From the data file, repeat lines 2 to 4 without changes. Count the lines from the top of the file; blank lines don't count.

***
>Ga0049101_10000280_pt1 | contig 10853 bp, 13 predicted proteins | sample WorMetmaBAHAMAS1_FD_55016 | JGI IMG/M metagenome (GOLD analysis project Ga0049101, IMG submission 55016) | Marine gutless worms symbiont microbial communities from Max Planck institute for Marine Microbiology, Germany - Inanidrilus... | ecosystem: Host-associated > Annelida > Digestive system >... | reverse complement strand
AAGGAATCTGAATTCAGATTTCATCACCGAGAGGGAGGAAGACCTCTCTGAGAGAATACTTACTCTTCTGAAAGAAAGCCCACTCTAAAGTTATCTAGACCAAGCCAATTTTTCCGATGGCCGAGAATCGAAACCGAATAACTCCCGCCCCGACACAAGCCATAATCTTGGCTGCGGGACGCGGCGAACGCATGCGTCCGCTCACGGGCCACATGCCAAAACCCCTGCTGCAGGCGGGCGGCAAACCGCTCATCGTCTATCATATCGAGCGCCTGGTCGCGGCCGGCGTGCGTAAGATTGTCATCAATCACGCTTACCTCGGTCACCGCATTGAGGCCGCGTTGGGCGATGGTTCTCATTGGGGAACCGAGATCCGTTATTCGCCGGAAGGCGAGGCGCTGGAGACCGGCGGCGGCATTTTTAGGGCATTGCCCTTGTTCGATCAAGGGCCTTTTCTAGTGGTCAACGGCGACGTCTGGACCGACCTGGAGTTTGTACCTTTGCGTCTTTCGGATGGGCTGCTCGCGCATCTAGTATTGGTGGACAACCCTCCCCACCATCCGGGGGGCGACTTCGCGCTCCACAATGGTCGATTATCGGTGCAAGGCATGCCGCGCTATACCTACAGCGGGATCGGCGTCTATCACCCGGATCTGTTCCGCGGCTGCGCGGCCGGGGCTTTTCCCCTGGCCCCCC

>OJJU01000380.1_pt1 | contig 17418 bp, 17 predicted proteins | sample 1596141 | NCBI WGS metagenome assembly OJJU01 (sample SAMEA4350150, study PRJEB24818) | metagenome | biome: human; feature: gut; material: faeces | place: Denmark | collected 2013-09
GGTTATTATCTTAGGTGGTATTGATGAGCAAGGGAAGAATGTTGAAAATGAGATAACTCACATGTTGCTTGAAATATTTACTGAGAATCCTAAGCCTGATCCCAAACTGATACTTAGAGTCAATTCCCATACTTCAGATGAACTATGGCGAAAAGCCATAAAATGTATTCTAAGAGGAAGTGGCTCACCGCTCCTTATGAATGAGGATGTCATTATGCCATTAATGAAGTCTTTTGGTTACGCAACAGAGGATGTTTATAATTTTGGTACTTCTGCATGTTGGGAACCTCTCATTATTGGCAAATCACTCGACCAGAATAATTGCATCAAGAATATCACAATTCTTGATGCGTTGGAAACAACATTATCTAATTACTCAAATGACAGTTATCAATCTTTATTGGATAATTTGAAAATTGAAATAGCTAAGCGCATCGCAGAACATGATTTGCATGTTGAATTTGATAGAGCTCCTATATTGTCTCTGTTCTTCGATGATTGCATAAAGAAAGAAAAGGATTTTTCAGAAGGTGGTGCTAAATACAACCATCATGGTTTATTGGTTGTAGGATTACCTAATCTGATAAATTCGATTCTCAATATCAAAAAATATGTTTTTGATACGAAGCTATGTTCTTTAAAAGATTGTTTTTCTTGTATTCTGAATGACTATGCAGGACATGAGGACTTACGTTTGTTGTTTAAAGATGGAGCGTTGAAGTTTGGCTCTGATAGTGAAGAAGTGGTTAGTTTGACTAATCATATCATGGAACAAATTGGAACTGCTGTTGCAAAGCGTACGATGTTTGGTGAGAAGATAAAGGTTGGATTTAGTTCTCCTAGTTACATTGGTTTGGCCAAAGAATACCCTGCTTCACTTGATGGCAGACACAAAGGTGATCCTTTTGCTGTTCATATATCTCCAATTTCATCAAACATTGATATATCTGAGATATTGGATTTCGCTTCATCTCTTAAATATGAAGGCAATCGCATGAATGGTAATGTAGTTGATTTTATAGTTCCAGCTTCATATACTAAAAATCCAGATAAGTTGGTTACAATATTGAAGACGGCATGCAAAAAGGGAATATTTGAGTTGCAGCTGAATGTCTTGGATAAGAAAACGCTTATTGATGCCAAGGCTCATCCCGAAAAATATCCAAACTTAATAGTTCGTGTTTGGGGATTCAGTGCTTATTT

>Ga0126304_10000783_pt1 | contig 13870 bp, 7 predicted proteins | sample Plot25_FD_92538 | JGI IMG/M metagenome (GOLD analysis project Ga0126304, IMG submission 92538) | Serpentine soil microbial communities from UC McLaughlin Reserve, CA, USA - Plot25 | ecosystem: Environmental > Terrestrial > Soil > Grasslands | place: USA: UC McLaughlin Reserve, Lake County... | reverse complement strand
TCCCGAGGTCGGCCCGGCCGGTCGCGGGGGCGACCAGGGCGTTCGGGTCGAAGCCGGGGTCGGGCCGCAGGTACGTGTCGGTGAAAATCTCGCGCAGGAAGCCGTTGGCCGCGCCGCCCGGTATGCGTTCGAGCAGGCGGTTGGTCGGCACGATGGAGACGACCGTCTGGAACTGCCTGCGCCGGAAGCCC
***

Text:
AAGGAATCTGAATTCAGATTTCATCACCGAGAGGGAGGAAGACCTCTCTGAGAGAATACTTACTCTTCTGAAAGAAAGCCCACTCTAAAGTTATCTAGACCAAGCCAATTTTTCCGATGGCCGAGAATCGAAACCGAATAACTCCCGCCCCGACACAAGCCATAATCTTGGCTGCGGGACGCGGCGAACGCATGCGTCCGCTCACGGGCCACATGCCAAAACCCCTGCTGCAGGCGGGCGGCAAACCGCTCATCGTCTATCATATCGAGCGCCTGGTCGCGGCCGGCGTGCGTAAGATTGTCATCAATCACGCTTACCTCGGTCACCGCATTGAGGCCGCGTTGGGCGATGGTTCTCATTGGGGAACCGAGATCCGTTATTCGCCGGAAGGCGAGGCGCTGGAGACCGGCGGCGGCATTTTTAGGGCATTGCCCTTGTTCGATCAAGGGCCTTTTCTAGTGGTCAACGGCGACGTCTGGACCGACCTGGAGTTTGTACCTTTGCGTCTTTCGGATGGGCTGCTCGCGCATCTAGTATTGGTGGACAACCCTCCCCACCATCCGGGGGGCGACTTCGCGCTCCACAATGGTCGATTATCGGTGCAAGGCATGCCGCGCTATACCTACAGCGGGATCGGCGTCTATCACCCGGATCTGTTCCGCGGCTGCGCGGCCGGGGCTTTTCCCCTGGCCCCCC

>OJJU01000380.1_pt1 | contig 17418 bp, 17 predicted proteins | sample 1596141 | NCBI WGS metagenome assembly OJJU01 (sample SAMEA4350150, study PRJEB24818) | metagenome | biome: human; feature: gut; material: faeces | place: Denmark | collected 2013-09
GGTTATTATCTTAGGTGGTATTGATGAGCAAGGGAAGAATGTTGAAAATGAGATAACTCACATGTTGCTTGAAATATTTACTGAGAATCCTAAGCCTGATCCCAAACTGATACTTAGAGTCAATTCCCATACTTCAGATGAACTATGGCGAAAAGCCATAAAATGTATTCTAAGAGGAAGTGGCTCACCGCTCCTTATGAATGAGGATGTCATTATGCCATTAATGAAGTCTTTTGGTTACGCAACAGAGGATGTTTATAATTTTGGTACTTCTGCATGTTGGGAACCTCTCATTATTGGCAAATCACTCGACCAGAATAATTGCATCAAGAATATCACAATTCTTGATGCGTTGGAAACAACATTATCTAATTACTCAAATGACAGTTATCAATCTTTATTGGATAATTTGAAAATTGAAATAGCTAAGCGCATCGCAGAACATGATTTGCATGTTGAATTTGATAGAGCTCCTATATTGTCTCTGTTCTTCGATGATTGCATAAAGAAAGAAAAGGATTTTTCAGAAGGTGGTGCTAAATACAACCATCATGGTTTATTGGTTGTAGGATTACCTAATCTGATAAATTCGATTCTCAATATCAAAAAATATGTTTTTGATACGAAGCTATGTTCTTTAAAAGATTGTTTTTCTTGTATTCTGAATGACTATGCAGGACATGAGGACTTACGTTTGTTGTTTAAAGATGGAGCGTTGAAGTTTGGCTCTGATAGTGAAGAAGTGGTTAGTTTGACTAATCATATCATGGAACAAATTGGAACTGCTGTTGCAAAGCGTACGATGTTTGGTGAGAAGATAAAGGTTGGATTTAGTTCTCCTAGTTACATTGGTTTGGCCAAAGAATACCCTGCTTCACTTGATGGCAGACACAAAGGTGATCCTTTTGCTGTTCATATATCTCCAATTTCATCAAACATTGATATATCTGAGATATTGGATTTCGCTTCATCTCTTAAATATGAAGGCAATCGCATGAATGGTAATGTAGTTGATTTTATAGTTCCAGCTTCATATACTAAAAATCCAGATAAGTTGGTTACAATATTGAAGACGGCATGCAAAAAGGGAATATTTGAGTTGCAGCTGAATGTCTTGGATAAGAAAACGCTTATTGATGCCAAGGCTCATCCCGAAAAATATCCAAACTTAATAGTTCGTGTTTGGGGATTCAGTGCTTATTT